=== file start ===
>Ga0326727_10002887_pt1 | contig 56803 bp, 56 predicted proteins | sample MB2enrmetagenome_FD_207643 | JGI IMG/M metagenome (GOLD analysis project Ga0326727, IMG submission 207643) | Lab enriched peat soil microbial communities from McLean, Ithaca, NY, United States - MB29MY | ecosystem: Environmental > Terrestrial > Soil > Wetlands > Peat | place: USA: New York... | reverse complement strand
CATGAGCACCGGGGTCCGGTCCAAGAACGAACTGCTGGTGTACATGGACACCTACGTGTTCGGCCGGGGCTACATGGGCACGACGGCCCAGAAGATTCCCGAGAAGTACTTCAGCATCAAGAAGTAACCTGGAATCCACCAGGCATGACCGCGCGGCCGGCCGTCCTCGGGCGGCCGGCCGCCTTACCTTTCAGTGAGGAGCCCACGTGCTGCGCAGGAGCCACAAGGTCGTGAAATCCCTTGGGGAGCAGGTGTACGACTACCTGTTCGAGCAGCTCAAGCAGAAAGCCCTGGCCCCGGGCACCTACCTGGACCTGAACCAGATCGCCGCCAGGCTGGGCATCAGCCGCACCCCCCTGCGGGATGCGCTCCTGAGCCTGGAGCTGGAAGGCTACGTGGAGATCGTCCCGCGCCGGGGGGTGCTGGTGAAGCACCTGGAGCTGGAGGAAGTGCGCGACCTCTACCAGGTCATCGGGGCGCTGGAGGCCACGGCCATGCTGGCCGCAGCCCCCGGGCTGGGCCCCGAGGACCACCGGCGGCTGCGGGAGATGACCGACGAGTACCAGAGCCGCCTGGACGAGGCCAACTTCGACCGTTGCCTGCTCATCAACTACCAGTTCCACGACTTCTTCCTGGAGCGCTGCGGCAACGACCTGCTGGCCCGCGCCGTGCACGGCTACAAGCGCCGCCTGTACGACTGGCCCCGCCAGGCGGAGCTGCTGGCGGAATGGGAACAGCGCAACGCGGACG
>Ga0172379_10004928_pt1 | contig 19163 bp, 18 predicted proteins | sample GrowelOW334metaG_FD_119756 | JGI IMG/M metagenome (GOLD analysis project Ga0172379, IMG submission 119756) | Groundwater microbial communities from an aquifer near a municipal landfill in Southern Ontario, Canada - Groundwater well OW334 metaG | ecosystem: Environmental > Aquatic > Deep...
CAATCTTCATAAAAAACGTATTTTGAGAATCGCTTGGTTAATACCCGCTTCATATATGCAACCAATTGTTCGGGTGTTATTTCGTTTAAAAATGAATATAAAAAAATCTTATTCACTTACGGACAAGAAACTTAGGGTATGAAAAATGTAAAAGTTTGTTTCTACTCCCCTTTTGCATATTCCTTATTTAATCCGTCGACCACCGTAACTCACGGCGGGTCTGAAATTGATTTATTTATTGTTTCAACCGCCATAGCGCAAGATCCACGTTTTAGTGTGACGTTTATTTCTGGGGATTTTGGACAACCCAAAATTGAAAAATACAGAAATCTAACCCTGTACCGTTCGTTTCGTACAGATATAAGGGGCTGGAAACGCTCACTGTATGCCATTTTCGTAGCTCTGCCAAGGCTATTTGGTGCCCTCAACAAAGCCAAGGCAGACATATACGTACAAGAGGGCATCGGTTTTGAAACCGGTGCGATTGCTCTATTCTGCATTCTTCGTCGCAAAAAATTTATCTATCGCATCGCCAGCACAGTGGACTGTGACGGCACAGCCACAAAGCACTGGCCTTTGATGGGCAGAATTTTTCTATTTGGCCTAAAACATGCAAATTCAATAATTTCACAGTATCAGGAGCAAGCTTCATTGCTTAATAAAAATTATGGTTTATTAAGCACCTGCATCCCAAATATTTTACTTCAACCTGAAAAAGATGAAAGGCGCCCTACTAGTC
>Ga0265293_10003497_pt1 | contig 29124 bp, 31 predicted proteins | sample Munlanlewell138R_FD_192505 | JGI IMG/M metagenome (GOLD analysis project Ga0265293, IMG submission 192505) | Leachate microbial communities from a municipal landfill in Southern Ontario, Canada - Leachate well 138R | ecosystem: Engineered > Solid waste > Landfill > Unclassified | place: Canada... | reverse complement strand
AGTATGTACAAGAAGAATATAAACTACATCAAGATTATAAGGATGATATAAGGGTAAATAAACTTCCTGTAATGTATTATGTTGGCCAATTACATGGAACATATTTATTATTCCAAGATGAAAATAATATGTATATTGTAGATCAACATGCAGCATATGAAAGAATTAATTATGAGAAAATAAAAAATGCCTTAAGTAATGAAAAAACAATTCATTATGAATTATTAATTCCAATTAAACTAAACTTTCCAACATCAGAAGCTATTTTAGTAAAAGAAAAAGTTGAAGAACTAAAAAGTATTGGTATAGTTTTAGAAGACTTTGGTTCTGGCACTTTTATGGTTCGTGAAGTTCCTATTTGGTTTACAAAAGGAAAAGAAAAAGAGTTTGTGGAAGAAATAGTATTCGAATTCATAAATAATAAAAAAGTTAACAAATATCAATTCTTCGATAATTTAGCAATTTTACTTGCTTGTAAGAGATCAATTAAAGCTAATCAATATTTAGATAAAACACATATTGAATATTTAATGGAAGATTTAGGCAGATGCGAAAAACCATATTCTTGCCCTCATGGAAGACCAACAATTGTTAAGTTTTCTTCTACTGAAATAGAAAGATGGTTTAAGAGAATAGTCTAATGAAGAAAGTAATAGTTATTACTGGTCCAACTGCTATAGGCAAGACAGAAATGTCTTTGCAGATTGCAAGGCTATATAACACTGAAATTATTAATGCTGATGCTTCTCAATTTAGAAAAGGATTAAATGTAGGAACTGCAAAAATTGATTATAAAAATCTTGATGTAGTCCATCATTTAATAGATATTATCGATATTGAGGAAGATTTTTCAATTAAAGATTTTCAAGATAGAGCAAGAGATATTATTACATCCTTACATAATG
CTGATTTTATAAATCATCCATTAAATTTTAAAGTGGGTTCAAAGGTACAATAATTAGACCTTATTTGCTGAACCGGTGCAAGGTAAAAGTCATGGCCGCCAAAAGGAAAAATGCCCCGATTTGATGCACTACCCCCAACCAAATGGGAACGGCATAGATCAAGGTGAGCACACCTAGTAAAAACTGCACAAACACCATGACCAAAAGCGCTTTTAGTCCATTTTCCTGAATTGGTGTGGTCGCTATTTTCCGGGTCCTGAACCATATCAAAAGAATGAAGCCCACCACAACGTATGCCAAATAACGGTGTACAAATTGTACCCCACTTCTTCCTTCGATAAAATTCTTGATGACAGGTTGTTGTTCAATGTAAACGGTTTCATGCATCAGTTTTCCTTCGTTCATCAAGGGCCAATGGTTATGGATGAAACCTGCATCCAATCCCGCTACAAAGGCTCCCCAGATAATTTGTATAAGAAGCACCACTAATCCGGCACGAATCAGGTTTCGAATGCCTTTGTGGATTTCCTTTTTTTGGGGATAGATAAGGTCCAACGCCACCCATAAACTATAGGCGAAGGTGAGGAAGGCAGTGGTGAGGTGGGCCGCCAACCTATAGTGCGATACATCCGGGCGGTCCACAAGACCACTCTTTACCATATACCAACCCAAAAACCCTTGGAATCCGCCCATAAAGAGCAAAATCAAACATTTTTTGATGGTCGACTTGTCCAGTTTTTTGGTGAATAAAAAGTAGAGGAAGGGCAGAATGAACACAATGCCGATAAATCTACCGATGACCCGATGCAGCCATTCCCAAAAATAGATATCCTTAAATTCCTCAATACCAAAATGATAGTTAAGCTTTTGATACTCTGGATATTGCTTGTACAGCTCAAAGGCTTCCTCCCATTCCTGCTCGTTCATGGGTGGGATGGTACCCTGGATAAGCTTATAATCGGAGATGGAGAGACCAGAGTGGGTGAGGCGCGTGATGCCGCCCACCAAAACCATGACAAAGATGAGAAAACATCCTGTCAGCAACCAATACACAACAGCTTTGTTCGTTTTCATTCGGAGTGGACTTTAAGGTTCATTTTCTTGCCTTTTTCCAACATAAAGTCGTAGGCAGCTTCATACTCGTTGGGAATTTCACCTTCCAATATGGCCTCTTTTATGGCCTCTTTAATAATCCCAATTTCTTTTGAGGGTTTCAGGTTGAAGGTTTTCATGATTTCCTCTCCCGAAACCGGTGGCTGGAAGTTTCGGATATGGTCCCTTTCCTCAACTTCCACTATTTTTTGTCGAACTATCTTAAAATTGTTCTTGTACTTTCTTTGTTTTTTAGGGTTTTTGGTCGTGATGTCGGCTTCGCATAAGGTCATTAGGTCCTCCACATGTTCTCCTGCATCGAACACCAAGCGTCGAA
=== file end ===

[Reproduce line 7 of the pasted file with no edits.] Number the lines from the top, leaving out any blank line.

CTGATTTTATAAATCATCCATTAAATTTTAAAGTGGGTTCAAAGGTACAATAATTAGACCTTATTTGCTGAACCGGTGCAAGGTAAAAGTCATGGCCGCCAAAAGGAAAAATGCCCCGATTTGATGCACTACCCCCAACCAAATGGGAACGGCATAGATCAAGGTGAGCACACCTAGTAAAAACTGCACAAACACCATGACCAAAAGCGCTTTTAGTCCATTTTCCTGAATTGGTGTGGTCGCTATTTTCCGGGTCCTGAACCATATCAAAAGAATGAAGCCCACCACAACGTATGCCAAATAACGGTGTACAAATTGTACCCCACTTCTTCCTTCGATAAAATTCTTGATGACAGGTTGTTGTTCAATGTAAACGGTTTCATGCATCAGTTTTCCTTCGTTCATCAAGGGCCAATGGTTATGGATGAAACCTGCATCCAATCCCGCTACAAAGGCTCCCCAGATAATTTGTATAAGAAGCACCACTAATCCGGCACGAATCAGGTTTCGAATGCCTTTGTGGATTTCCTTTTTTTGGGGATAGATAAGGTCCAACGCCACCCATAAACTATAGGCGAAGGTGAGGAAGGCAGTGGTGAGGTGGGCCGCCAACCTATAGTGCGATACATCCGGGCGGTCCACAAGACCACTCTTTACCATATACCAACCCAAAAACCCTTGGAATCCGCCCATAAAGAGCAAAATCAAACATTTTTTGATGGTCGACTTGTCCAGTTTTTTGGTGAATAAAAAGTAGAGGAAGGGCAGAATGAACACAATGCCGATAAATCTACCGATGACCCGATGCAGCCATTCCCAAAAATAGATATCCTTAAATTCCTCAATACCAAAATGATAGTTAAGCTTTTGATACTCTGGATATTGCTTGTACAGCTCAAAGGCTTCCTCCCATTCCTGCTCGTTCATGGGTGGGATGGTACCCTGGATAAGCTTATAATCGGAGATGGAGAGACCAGAGTGGGTGAGGCGCGTGATGCCGCCCACCAAAACCATGACAAAGATGAGAAAACATCCTGTCAGCAACCAATACACAACAGCTTTGTTCGTTTTCATTCGGAGTGGACTTTAAGGTTCATTTTCTTGCCTTTTTCCAACATAAAGTCGTAGGCAGCTTCATACTCGTTGGGAATTTCACCTTCCAATATGGCCTCTTTTATGGCCTCTTTAATAATCCCAATTTCTTTTGAGGGTTTCAGGTTGAAGGTTTTCATGATTTCCTCTCCCGAAACCGGTGGCTGGAAGTTTCGGATATGGTCCCTTTCCTCAACTTCCACTATTTTTTGTCGAACTATCTTAAAATTGTTCTTGTACTTTCTTTGTTTTTTAGGGTTTTTGGTCGTGATGTCGGCTTCGCATAAGGTCATTAGGTCCTCCACATGTTCTCCTGCATCGAACACCAAGCGTCGAA